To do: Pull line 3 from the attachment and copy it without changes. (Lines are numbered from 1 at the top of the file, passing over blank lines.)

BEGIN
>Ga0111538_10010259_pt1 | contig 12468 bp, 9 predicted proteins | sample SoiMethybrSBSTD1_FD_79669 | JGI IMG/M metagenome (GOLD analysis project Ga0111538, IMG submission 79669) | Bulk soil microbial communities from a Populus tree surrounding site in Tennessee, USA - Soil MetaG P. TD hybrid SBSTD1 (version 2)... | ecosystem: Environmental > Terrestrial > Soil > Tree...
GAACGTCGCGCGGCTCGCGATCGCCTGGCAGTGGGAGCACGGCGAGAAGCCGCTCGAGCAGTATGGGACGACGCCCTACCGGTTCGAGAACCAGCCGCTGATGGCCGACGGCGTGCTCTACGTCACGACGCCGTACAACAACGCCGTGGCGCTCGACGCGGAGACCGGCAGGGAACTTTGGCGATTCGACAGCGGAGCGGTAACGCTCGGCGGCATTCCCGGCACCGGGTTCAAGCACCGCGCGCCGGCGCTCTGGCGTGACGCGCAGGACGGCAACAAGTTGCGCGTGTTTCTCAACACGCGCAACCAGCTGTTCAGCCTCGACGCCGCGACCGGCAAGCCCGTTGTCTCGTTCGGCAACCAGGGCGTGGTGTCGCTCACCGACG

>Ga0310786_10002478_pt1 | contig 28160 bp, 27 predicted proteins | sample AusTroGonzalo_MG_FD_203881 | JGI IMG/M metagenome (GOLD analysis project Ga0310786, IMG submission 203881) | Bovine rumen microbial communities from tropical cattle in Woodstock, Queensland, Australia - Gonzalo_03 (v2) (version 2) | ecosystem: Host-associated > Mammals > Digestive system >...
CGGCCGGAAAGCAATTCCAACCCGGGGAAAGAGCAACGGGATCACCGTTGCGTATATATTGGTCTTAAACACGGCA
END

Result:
>Ga0310786_10002478_pt1 | contig 28160 bp, 27 predicted proteins | sample AusTroGonzalo_MG_FD_203881 | JGI IMG/M metagenome (GOLD analysis project Ga0310786, IMG submission 203881) | Bovine rumen microbial communities from tropical cattle in Woodstock, Queensland, Australia - Gonzalo_03 (v2) (version 2) | ecosystem: Host-associated > Mammals > Digestive system >...